Compliance for Small Businesses
Compliance concerns affect companies of all sizes, but adhering to regulations and laws can be especially challenging for small businesses. These companies may not have the resources to hire dedicated compliance officers, so owners often find themselves trying to navigate such issues on their own. Key compliance issues are outlined below, along with suggested questions you can pose when on boarding a new partner.
Types of Compliance Concerns
In the US, both state and federal governments have written regulations and laws with major implications for compliance executives. These regulations are in place to prevent criminal or negligent activity, such as:
Using slave labor or underage workers is against the law in most nations, but the problem persists in the United States and around the world. Your business shouldn’t be running afoul of forced labor laws, but are you certain the companies with which you do business are in compliance? Manufacturers that use forced labor often try to hide behind a less suspicious parent company. Or that supplier with the sales office down the street may contract work out to a country with weak labor protections. Small business owners who fail to conduct their due diligence may find themselves thrust into controversy if a supplier is accused of labor violations.
Bribes and kickbacks are sometimes paid to steer contracts, expedite permitting, or otherwise curry favor with influential officials. Business owners must do their best to avoid even the appearance of impropriety. Identifying employees or associates with potentially unsavory ties to governmental decision-makers can reduce the risk of illegal payments or under-the-table deals made on your behalf. Concerns about corruption extend to business partners. Criminals want to keep their financial schemes out of the spotlight and may use complex business structures to hide their interests in your partner companies. Even if you have no intention of conducting illegal activity, a dishonest customer or vendor can put your own interests at risk. Should they be investigated or prosecuted for corruption, it’s unlikely that fulfilling their obligations to you will be a high priority.
While laws such as the Bank Secrecy Act are focused on ensuring financial institutions don’t participate in money laundering, vendors can still be hurt by customers, suppliers, or other third parties who are found to be “cleaning” cash for criminal organizations. Small business owners need to be aware of any prior money laundering by current business partners and also put safeguards in place in order to identify any future problems.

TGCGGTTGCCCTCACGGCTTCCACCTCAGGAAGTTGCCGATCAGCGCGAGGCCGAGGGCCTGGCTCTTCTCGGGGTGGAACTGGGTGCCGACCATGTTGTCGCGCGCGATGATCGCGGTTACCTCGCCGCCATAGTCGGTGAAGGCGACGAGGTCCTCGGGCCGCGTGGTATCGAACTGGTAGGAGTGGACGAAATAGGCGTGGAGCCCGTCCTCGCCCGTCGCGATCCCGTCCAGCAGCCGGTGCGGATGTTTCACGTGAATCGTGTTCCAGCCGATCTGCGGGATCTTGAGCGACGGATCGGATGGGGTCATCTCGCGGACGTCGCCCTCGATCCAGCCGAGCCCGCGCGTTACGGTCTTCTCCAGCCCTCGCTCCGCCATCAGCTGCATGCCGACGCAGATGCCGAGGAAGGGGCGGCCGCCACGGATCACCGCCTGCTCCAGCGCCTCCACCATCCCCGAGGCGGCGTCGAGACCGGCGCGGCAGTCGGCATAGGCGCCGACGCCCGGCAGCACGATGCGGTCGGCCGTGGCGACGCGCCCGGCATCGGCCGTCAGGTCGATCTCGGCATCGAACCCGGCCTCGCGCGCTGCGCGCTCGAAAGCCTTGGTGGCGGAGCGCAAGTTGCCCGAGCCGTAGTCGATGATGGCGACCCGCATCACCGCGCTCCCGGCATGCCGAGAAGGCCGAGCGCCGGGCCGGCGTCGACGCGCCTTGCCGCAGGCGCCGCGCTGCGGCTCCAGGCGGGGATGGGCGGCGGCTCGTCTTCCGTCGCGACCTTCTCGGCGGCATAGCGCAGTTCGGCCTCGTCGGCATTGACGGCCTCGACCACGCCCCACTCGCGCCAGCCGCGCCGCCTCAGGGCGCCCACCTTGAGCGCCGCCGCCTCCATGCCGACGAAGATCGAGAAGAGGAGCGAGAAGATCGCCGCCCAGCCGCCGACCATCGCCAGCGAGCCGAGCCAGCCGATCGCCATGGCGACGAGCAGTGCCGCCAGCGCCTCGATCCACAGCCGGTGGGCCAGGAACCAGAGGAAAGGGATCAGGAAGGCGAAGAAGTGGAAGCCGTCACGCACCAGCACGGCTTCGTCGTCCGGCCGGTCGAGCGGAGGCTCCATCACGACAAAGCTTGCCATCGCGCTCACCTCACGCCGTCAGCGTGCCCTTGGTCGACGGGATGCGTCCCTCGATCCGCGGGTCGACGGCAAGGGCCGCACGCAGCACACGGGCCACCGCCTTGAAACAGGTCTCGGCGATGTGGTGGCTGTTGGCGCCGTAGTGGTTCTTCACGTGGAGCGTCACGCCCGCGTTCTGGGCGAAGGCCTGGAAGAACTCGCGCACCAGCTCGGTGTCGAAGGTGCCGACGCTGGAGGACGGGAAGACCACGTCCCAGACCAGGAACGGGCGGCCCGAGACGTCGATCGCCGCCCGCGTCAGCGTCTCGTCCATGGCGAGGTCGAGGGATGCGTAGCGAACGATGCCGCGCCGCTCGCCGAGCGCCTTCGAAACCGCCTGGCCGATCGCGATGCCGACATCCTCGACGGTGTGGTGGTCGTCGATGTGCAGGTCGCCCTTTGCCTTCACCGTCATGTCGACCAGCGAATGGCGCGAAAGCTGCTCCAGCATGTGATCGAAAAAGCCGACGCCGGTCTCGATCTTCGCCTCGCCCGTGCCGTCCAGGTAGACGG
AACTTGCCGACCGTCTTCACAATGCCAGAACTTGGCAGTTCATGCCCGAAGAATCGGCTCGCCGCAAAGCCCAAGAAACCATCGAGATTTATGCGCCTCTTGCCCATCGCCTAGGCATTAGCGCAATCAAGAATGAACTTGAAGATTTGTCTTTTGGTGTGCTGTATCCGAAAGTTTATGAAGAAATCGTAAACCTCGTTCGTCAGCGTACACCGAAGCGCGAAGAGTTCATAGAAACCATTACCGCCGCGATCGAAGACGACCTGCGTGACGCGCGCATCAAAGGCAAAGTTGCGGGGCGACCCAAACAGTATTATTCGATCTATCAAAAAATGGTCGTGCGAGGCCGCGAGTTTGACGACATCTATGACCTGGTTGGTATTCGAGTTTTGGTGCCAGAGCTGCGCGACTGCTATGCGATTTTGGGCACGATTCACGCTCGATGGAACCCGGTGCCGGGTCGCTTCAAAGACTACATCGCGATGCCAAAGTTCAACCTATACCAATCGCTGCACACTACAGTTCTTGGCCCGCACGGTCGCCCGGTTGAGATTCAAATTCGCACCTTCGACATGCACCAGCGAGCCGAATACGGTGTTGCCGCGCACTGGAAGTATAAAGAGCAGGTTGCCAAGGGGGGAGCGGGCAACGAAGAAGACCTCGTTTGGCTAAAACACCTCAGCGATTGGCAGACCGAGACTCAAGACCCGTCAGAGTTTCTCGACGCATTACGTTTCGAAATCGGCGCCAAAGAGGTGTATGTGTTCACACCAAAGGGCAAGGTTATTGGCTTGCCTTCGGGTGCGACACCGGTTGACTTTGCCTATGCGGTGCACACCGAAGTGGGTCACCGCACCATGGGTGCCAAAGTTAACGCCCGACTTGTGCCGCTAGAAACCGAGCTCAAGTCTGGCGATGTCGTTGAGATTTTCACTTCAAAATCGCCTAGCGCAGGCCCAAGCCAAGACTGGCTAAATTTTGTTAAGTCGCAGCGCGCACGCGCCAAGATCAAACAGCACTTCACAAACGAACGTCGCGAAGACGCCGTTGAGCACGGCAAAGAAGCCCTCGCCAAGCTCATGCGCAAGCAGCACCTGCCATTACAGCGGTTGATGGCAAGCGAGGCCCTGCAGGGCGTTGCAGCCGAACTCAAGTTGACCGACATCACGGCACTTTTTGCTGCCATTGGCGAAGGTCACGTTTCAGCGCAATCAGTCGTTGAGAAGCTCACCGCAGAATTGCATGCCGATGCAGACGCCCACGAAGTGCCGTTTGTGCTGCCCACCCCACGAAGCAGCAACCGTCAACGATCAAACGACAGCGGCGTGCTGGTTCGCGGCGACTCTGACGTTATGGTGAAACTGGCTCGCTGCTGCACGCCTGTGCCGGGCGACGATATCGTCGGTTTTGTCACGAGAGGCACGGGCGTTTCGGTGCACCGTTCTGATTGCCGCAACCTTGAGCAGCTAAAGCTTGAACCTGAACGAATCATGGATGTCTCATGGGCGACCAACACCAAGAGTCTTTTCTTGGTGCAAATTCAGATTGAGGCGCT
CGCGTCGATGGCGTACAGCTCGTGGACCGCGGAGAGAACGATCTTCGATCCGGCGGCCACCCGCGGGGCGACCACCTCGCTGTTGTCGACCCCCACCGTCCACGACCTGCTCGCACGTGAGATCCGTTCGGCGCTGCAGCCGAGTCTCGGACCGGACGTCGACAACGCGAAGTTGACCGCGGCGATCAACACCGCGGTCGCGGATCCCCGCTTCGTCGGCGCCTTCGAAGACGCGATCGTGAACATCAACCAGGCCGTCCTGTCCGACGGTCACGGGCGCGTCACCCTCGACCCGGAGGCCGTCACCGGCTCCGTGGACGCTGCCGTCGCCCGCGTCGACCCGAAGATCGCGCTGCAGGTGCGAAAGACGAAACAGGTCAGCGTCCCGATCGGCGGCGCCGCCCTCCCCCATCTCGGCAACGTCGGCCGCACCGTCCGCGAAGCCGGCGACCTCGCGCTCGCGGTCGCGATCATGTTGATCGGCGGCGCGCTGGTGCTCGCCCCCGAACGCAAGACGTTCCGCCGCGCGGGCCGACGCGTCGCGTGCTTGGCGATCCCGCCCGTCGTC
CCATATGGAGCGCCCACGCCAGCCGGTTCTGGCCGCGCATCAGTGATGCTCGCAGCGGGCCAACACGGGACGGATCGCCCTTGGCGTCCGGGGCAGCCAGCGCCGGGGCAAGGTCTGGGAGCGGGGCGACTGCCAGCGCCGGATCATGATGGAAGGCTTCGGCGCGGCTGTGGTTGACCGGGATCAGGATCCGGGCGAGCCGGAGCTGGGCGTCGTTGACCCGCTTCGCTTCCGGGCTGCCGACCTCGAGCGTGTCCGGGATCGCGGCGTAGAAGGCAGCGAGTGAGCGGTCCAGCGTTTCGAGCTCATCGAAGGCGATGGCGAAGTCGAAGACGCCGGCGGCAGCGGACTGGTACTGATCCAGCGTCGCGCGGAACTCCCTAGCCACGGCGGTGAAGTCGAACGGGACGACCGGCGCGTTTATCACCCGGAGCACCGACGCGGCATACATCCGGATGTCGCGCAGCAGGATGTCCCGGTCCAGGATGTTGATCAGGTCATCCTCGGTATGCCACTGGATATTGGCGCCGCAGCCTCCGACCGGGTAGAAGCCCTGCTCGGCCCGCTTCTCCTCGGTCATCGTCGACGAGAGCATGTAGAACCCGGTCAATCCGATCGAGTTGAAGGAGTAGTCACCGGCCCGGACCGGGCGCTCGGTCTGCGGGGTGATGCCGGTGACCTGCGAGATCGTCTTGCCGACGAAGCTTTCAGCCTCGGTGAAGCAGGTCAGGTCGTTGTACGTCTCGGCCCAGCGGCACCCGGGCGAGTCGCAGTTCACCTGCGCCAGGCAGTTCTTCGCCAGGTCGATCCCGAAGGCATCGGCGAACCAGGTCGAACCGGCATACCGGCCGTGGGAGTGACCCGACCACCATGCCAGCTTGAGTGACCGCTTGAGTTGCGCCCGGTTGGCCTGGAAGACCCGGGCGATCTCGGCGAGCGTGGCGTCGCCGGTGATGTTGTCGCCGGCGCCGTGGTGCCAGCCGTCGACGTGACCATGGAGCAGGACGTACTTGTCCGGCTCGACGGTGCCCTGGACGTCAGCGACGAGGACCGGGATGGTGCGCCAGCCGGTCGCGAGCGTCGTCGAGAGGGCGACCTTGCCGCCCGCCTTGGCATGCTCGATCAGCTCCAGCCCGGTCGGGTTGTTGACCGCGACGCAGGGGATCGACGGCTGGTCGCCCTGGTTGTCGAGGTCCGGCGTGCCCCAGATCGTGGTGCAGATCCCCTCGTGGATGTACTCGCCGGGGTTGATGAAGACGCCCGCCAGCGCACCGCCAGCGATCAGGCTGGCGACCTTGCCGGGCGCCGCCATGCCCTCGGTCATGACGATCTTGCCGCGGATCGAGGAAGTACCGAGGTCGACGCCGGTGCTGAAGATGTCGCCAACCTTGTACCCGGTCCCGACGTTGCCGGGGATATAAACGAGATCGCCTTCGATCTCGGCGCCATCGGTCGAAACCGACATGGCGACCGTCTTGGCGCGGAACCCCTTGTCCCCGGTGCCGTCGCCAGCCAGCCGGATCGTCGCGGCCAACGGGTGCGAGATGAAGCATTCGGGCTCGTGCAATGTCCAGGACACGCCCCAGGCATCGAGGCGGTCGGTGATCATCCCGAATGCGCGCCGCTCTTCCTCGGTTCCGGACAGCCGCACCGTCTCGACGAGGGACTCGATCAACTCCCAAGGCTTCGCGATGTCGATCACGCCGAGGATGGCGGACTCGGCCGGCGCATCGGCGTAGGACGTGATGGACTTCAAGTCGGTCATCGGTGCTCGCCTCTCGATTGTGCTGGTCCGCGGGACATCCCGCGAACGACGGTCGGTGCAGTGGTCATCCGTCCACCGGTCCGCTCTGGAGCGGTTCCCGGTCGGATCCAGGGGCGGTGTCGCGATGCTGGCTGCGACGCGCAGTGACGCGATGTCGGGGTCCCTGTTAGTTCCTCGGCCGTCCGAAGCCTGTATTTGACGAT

Health & Environmental
Prohibitions on the use of certain chemicals or practices can affect how a manufacturer sources materials or builds a product. It’s important to understand the specific regulations that apply to goods in your industry and how those might affect both customers and employees. Verifying the identity of a business can help you uncover areas of concern around health and product safety. Learning that a supplier owns a factory that has previously been cited for health and safety violations might prompt you to look for a new vendor. Health and environmental violations at your business or within your supply chain can cause lasting financial and reputational damage.
Business Identification: Trust, But Verify
One theme running through the compliance concerns above is the risk posed by business partners. Many businesses rely on the integrity of their customers and suppliers when it comes to compliance issues. However, it’s important to perform your due diligence. Here are several questions business owners should ask themselves when onboarding new companies or reviewing existing relationships:
Who owns the company?
It’s important to know who’s ultimately in control of a business, and this may not be as straightforward as it appears. That person or group is known as the beneficial owner (BO), and identifying them is crucial to compliance risk management. Your partner may operate as a subsidiary of a larger organization, or they may have accepted investment money from several sources who now own a percentage of the business. Many of these arrangements are transparent and legal, and they won’t raise red flags. However, a complicated business structure can also provide cover for criminal activity.
Does the company have a presence in high-risk countries?
Corruption and labor abuses know no borders, but some nations have an especially poor record in combating illegal activity. Businesses that source raw materials or labor from these countries may present a greater compliance risk than other firms. Risky geographies need to be taken into account when weighing risk.
Has the business ever been prosecuted for compliance violations?
Companies that have been penalized for illegal behavior in the past can often be identified using business information databases, legal documents, or media reports. It is incumbent upon management to do their due diligence to uncover any risky companies.
Small businesses are often hampered by a lack of resources when it comes to investigating other companies. Dun & Bradstreet collects and verifies business information that helps identify an organization’s key individuals, untangle corporate family trees, and flag potential compliance concerns. Through products like D&B Compliance✓, you can easily see whether partners have been found guilty of violations in the past and if they’re currently subject to any penalties or restrictions that could spell trouble for your business.
Compliance concerns encompass a broad range of issues, but small businesses can take advantage of the knowledge and resources available to them to minimize the risks to their business and livelihood.
Photo Credit: Cheggy, Twenty20